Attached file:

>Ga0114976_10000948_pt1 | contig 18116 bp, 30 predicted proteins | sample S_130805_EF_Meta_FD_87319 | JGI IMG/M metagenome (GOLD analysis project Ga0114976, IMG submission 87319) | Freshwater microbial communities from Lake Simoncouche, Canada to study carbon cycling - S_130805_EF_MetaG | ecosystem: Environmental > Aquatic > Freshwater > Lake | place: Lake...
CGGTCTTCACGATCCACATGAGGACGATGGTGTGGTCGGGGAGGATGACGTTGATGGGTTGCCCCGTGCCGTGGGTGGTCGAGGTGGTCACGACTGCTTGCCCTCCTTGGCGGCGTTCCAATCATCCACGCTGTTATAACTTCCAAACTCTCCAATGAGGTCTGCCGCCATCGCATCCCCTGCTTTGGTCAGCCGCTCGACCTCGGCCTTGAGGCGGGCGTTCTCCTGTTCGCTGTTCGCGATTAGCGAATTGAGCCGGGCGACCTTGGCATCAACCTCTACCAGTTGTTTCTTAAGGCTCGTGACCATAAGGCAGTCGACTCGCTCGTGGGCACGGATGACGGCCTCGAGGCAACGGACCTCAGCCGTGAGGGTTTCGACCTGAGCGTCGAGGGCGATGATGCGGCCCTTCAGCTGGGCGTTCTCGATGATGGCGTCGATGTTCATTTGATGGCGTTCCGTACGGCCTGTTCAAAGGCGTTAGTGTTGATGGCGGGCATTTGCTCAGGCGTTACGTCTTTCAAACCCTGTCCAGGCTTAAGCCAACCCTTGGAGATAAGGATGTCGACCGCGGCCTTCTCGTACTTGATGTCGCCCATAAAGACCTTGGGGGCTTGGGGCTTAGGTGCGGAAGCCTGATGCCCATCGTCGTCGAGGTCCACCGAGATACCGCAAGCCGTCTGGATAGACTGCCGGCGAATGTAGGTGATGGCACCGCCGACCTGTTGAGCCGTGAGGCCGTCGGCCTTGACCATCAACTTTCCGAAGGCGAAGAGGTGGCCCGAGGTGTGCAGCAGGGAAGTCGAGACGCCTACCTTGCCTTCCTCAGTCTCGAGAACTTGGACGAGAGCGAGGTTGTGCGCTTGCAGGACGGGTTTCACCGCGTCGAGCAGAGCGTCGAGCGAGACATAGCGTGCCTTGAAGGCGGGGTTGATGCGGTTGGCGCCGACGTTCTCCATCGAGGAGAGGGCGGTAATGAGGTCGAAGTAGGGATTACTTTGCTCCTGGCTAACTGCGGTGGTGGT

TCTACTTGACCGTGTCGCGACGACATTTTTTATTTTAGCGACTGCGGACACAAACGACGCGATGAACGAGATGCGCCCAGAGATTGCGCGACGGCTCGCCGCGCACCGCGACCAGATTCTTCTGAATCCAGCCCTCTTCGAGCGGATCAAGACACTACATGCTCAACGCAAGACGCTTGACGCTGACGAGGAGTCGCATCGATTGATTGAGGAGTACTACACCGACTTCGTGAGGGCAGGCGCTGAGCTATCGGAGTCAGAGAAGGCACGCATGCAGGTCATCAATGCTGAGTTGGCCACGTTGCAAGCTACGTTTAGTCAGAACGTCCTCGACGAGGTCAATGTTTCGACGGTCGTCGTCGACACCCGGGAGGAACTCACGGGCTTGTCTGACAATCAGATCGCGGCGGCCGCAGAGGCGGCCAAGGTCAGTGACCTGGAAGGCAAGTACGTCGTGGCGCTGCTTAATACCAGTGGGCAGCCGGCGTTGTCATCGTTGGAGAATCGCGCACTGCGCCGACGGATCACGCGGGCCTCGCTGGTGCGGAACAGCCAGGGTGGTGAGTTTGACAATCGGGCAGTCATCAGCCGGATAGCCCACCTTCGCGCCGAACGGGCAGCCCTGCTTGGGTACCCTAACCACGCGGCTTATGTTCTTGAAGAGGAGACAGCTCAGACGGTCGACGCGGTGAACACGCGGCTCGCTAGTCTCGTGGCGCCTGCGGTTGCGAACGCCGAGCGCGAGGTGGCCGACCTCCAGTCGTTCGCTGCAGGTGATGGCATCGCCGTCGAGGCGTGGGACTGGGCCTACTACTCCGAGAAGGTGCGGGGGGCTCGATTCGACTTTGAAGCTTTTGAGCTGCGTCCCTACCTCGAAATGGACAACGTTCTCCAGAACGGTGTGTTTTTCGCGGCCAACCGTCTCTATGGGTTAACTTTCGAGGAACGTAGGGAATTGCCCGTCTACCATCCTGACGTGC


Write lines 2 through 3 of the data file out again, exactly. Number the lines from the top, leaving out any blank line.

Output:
CGGTCTTCACGATCCACATGAGGACGATGGTGTGGTCGGGGAGGATGACGTTGATGGGTTGCCCCGTGCCGTGGGTGGTCGAGGTGGTCACGACTGCTTGCCCTCCTTGGCGGCGTTCCAATCATCCACGCTGTTATAACTTCCAAACTCTCCAATGAGGTCTGCCGCCATCGCATCCCCTGCTTTGGTCAGCCGCTCGACCTCGGCCTTGAGGCGGGCGTTCTCCTGTTCGCTGTTCGCGATTAGCGAATTGAGCCGGGCGACCTTGGCATCAACCTCTACCAGTTGTTTCTTAAGGCTCGTGACCATAAGGCAGTCGACTCGCTCGTGGGCACGGATGACGGCCTCGAGGCAACGGACCTCAGCCGTGAGGGTTTCGACCTGAGCGTCGAGGGCGATGATGCGGCCCTTCAGCTGGGCGTTCTCGATGATGGCGTCGATGTTCATTTGATGGCGTTCCGTACGGCCTGTTCAAAGGCGTTAGTGTTGATGGCGGGCATTTGCTCAGGCGTTACGTCTTTCAAACCCTGTCCAGGCTTAAGCCAACCCTTGGAGATAAGGATGTCGACCGCGGCCTTCTCGTACTTGATGTCGCCCATAAAGACCTTGGGGGCTTGGGGCTTAGGTGCGGAAGCCTGATGCCCATCGTCGTCGAGGTCCACCGAGATACCGCAAGCCGTCTGGATAGACTGCCGGCGAATGTAGGTGATGGCACCGCCGACCTGTTGAGCCGTGAGGCCGTCGGCCTTGACCATCAACTTTCCGAAGGCGAAGAGGTGGCCCGAGGTGTGCAGCAGGGAAGTCGAGACGCCTACCTTGCCTTCCTCAGTCTCGAGAACTTGGACGAGAGCGAGGTTGTGCGCTTGCAGGACGGGTTTCACCGCGTCGAGCAGAGCGTCGAGCGAGACATAGCGTGCCTTGAAGGCGGGGTTGATGCGGTTGGCGCCGACGTTCTCCATCGAGGAGAGGGCGGTAATGAGGTCGAAGTAGGGATTACTTTGCTCCTGGCTAACTGCGGTGGTGGT

TCTACTTGACCGTGTCGCGACGACATTTTTTATTTTAGCGACTGCGGACACAAACGACGCGATGAACGAGATGCGCCCAGAGATTGCGCGACGGCTCGCCGCGCACCGCGACCAGATTCTTCTGAATCCAGCCCTCTTCGAGCGGATCAAGACACTACATGCTCAACGCAAGACGCTTGACGCTGACGAGGAGTCGCATCGATTGATTGAGGAGTACTACACCGACTTCGTGAGGGCAGGCGCTGAGCTATCGGAGTCAGAGAAGGCACGCATGCAGGTCATCAATGCTGAGTTGGCCACGTTGCAAGCTACGTTTAGTCAGAACGTCCTCGACGAGGTCAATGTTTCGACGGTCGTCGTCGACACCCGGGAGGAACTCACGGGCTTGTCTGACAATCAGATCGCGGCGGCCGCAGAGGCGGCCAAGGTCAGTGACCTGGAAGGCAAGTACGTCGTGGCGCTGCTTAATACCAGTGGGCAGCCGGCGTTGTCATCGTTGGAGAATCGCGCACTGCGCCGACGGATCACGCGGGCCTCGCTGGTGCGGAACAGCCAGGGTGGTGAGTTTGACAATCGGGCAGTCATCAGCCGGATAGCCCACCTTCGCGCCGAACGGGCAGCCCTGCTTGGGTACCCTAACCACGCGGCTTATGTTCTTGAAGAGGAGACAGCTCAGACGGTCGACGCGGTGAACACGCGGCTCGCTAGTCTCGTGGCGCCTGCGGTTGCGAACGCCGAGCGCGAGGTGGCCGACCTCCAGTCGTTCGCTGCAGGTGATGGCATCGCCGTCGAGGCGTGGGACTGGGCCTACTACTCCGAGAAGGTGCGGGGGGCTCGATTCGACTTTGAAGCTTTTGAGCTGCGTCCCTACCTCGAAATGGACAACGTTCTCCAGAACGGTGTGTTTTTCGCGGCCAACCGTCTCTATGGGTTAACTTTCGAGGAACGTAGGGAATTGCCCGTCTACCATCCTGACGTGC